Multimodality imaging of acute locoregional and systemic complications in the setting of assisted reproduction.
Hirshberg B, Rheinboldt M. Multimodality imaging of acute locoregional and systemic complications in the setting of assisted reproduction.. Emergency radiology 2019; .
Over the past 40 years since the first in vitro fertilization was performed, both the role of assisted reproductive technology (ART) in establishing viable pregnancy as well as the available treatment options have expanded enormously. Annually in the USA, nearly 2% of pregnancies now employ some form of ART assistance, with in vitro fertilization (IVF) being the most commonly utilized methodology. Both maternal and fetal risks are elevated in ART pregnancies, the latter including adverse outcome due to both increased gestational number as well as advanced maternal age. Maternal risks may be divided into locoregional and systemic complications. Adverse pelvic complications include those relating to gamete harvesting and transfer, ovarian hyperstimulation, the sequela of ectopic and heterotopic pregnancies, as well as ovarian torsion, all of which are elevated in the ART cohort. Ovarian hyperstimulation syndrome is the most commonly encountered complication, with both systemic and pelvic features relating to increased vascular permeability, hemoconcentration, and ascites. While life-threatening cases are relatively rare, moderate and severe manifestations may occur in up to 10% of ART cycles and, as such, are a not infrequent cause for ER visitation. Familiarity with the clinical and imaging manifestations of ART complications as well as their prognostic implications will facilitate a timely diagnosis and assist the interpreting radiologist in best expediting appropriate clinical care. In this article, we will briefly discuss the current methodology of ART then present an imaging-based multimodality review of the potentially encountered adverse maternal sequela, highlighting key diagnostic features and differential considerations as well as potential prognostic implications.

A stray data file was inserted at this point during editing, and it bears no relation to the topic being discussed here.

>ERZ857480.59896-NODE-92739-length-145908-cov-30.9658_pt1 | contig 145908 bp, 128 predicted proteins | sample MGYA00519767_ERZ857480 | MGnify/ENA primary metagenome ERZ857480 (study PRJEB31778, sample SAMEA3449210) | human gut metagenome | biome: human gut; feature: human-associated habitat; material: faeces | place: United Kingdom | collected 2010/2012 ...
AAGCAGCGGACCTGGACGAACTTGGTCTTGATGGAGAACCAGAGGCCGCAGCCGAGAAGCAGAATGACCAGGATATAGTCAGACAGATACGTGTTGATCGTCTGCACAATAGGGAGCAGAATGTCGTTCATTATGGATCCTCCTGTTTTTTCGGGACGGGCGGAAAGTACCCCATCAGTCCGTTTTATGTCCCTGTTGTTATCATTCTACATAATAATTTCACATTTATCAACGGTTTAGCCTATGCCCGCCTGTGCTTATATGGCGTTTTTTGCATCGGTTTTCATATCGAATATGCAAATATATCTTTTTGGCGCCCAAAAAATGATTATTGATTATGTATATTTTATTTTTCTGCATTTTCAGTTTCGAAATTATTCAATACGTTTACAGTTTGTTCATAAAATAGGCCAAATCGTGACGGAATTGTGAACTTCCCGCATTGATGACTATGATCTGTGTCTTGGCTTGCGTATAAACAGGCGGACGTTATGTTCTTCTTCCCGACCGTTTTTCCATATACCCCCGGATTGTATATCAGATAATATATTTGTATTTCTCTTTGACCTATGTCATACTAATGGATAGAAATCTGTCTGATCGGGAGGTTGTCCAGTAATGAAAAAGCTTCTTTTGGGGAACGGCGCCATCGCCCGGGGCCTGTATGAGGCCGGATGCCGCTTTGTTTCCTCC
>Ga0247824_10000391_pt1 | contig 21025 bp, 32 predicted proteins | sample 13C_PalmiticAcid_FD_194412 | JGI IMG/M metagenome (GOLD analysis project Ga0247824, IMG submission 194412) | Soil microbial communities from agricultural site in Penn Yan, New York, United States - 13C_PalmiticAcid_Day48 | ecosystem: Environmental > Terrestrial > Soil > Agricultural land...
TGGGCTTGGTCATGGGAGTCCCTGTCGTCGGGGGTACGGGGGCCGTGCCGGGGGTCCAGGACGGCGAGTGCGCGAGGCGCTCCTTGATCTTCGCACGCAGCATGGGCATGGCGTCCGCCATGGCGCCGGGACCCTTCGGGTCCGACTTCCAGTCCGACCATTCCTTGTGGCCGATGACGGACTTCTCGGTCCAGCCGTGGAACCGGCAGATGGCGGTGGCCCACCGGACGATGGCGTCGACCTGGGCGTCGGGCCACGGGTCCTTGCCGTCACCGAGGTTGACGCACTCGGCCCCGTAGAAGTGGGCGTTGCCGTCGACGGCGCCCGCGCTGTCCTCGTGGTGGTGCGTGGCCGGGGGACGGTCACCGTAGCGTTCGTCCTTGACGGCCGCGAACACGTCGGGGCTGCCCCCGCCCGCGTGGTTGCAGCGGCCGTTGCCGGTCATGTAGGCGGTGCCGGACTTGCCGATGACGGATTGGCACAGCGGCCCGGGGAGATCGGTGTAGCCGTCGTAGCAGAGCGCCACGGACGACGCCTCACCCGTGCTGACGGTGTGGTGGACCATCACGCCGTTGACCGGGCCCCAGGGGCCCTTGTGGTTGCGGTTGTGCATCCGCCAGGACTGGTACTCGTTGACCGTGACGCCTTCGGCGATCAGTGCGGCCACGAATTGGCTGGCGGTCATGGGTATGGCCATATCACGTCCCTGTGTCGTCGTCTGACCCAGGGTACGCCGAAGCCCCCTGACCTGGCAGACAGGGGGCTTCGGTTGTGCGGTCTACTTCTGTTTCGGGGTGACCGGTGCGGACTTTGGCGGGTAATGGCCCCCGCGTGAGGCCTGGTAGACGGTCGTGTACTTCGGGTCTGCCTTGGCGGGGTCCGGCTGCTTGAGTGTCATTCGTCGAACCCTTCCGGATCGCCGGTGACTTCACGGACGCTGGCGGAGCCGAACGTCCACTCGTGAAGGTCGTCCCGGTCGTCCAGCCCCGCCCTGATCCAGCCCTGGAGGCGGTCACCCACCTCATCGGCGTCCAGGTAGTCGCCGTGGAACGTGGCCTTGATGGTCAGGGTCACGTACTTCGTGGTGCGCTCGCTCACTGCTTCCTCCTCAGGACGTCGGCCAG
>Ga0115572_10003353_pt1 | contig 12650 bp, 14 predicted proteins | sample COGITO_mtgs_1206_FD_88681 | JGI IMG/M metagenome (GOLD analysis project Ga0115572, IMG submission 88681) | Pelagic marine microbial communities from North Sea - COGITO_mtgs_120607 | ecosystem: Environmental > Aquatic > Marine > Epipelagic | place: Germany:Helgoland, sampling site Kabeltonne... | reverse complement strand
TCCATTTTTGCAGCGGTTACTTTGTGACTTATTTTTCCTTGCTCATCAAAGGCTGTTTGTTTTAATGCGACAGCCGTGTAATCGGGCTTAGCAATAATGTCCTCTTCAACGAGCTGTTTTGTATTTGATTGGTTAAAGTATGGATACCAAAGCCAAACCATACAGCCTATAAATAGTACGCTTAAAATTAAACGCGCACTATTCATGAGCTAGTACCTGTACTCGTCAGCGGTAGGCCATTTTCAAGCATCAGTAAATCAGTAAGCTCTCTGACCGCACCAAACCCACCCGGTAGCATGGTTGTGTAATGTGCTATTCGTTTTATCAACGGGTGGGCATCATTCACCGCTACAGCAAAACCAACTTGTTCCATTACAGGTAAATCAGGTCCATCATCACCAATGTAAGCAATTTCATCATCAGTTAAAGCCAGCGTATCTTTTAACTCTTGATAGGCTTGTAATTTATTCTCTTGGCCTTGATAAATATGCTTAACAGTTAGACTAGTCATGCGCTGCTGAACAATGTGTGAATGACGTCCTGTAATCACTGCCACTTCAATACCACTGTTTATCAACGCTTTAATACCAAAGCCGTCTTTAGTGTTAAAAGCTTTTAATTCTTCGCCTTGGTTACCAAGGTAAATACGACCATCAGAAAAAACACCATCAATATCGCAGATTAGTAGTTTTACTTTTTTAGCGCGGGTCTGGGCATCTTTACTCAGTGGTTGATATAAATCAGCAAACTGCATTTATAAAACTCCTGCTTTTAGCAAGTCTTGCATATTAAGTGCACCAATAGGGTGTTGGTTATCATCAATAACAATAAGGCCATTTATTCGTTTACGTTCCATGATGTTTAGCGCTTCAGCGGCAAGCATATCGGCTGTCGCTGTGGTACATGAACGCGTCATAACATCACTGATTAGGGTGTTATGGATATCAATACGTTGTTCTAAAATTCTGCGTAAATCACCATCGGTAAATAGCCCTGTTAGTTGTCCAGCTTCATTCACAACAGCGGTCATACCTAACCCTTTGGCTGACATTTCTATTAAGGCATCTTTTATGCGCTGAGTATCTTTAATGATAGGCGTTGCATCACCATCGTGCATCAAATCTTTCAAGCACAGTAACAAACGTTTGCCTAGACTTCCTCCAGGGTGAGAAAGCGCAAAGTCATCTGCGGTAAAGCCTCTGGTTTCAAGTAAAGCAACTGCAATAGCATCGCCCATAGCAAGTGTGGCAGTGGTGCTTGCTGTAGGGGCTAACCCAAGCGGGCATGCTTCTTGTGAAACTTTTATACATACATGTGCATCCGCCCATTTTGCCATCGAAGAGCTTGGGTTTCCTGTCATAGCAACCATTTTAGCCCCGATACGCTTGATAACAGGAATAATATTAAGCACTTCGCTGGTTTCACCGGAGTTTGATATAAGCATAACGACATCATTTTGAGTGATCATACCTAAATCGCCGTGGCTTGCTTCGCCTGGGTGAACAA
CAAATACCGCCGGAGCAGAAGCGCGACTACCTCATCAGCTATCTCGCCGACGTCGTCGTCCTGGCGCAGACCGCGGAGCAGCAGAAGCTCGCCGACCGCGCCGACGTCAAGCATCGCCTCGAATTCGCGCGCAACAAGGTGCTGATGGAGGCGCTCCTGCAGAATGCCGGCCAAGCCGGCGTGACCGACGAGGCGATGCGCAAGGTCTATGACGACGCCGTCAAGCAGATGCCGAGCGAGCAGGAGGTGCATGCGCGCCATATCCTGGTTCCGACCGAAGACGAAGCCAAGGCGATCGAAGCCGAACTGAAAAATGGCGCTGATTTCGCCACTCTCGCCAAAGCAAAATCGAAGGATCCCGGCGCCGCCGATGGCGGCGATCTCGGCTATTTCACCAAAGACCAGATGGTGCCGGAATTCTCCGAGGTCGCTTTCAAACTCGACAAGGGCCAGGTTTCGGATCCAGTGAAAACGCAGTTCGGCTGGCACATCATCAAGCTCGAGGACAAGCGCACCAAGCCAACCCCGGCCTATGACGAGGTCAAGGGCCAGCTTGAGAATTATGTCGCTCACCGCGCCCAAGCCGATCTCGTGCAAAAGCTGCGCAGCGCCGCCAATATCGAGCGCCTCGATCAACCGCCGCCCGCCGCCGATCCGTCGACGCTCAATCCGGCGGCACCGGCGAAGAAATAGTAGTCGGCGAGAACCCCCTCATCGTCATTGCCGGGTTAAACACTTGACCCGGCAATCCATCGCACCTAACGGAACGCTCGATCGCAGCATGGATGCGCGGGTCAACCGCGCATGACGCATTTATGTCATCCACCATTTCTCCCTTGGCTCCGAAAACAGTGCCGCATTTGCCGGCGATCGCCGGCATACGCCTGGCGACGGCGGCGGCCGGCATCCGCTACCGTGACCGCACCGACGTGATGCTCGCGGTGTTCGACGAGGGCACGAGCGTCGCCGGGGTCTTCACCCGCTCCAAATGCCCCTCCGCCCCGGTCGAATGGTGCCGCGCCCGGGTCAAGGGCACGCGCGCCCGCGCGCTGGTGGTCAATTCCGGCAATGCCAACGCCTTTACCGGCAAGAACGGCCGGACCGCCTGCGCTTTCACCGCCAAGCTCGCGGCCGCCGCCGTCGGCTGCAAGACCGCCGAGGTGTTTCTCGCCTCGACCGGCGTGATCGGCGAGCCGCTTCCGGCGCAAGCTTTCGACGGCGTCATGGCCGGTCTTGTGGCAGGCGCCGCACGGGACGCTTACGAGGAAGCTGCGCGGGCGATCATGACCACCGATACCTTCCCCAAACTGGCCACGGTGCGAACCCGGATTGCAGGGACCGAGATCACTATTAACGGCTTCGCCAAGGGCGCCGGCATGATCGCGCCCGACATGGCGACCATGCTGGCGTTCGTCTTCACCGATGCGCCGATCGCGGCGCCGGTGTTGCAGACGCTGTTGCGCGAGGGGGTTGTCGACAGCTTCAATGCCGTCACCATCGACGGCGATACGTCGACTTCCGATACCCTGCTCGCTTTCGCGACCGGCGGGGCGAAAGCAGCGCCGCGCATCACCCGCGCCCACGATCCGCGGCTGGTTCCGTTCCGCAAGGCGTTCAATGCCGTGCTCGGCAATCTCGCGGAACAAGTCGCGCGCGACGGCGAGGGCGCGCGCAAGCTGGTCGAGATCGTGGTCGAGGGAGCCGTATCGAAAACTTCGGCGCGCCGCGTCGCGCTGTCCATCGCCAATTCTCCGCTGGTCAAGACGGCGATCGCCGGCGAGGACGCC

ePub ahead of print